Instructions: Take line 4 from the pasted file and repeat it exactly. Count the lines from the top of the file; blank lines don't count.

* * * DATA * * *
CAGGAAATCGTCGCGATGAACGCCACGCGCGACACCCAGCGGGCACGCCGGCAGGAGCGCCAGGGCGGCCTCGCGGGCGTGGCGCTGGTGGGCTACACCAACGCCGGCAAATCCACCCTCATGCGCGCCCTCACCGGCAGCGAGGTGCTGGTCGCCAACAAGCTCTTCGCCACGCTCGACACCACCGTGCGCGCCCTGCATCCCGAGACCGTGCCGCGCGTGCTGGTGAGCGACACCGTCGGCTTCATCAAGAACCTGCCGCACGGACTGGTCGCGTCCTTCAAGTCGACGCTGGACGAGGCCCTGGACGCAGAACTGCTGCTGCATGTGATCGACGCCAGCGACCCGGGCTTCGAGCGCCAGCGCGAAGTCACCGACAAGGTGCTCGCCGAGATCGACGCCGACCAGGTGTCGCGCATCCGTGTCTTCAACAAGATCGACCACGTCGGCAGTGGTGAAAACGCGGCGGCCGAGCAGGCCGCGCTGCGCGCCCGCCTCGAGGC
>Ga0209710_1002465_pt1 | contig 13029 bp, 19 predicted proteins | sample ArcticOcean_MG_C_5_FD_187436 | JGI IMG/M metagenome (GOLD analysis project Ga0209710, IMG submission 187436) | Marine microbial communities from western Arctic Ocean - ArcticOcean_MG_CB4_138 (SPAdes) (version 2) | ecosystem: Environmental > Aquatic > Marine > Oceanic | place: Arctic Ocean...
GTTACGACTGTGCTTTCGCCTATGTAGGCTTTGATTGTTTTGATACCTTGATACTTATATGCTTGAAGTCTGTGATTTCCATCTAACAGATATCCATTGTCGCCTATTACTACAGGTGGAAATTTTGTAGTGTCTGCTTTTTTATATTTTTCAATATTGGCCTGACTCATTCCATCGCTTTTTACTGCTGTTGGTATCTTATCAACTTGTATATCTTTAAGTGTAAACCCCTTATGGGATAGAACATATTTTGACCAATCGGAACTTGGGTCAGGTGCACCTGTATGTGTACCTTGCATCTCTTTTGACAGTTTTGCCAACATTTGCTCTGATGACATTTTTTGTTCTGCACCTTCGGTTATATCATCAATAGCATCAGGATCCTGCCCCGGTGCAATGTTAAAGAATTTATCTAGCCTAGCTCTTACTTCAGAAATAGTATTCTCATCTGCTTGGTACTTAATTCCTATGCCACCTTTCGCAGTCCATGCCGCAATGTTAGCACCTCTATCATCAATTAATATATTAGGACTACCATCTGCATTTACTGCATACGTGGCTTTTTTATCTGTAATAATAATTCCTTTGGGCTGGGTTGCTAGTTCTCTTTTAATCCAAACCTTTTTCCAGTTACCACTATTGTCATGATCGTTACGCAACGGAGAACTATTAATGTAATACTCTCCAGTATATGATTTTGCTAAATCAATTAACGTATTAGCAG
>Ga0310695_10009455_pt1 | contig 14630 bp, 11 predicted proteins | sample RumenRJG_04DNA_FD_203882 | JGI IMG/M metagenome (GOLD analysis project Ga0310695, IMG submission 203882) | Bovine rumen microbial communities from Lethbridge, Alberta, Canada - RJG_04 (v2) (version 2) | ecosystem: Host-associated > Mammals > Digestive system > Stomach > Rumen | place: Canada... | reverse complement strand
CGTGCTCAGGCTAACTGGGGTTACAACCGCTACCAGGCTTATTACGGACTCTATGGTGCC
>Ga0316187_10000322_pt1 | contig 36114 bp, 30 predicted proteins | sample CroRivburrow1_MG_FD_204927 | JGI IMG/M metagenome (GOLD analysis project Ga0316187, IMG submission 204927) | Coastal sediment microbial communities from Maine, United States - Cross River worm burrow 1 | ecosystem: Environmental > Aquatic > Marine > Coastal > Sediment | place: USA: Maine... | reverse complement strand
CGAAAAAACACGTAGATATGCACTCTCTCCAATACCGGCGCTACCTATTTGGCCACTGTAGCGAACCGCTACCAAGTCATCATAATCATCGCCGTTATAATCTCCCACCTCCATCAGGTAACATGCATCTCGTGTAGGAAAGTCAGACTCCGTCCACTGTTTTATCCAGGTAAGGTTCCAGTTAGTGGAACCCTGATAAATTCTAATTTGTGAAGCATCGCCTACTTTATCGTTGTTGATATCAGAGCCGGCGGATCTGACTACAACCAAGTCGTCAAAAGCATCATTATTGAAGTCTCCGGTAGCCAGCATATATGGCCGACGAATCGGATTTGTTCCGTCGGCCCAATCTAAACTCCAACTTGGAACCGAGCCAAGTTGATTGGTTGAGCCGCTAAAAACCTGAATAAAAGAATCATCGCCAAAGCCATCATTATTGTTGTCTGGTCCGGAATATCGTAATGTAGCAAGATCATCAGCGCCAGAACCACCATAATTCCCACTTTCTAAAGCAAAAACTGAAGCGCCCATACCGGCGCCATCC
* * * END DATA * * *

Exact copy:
>Ga0310695_10009455_pt1 | contig 14630 bp, 11 predicted proteins | sample RumenRJG_04DNA_FD_203882 | JGI IMG/M metagenome (GOLD analysis project Ga0310695, IMG submission 203882) | Bovine rumen microbial communities from Lethbridge, Alberta, Canada - RJG_04 (v2) (version 2) | ecosystem: Host-associated > Mammals > Digestive system > Stomach > Rumen | place: Canada... | reverse complement strand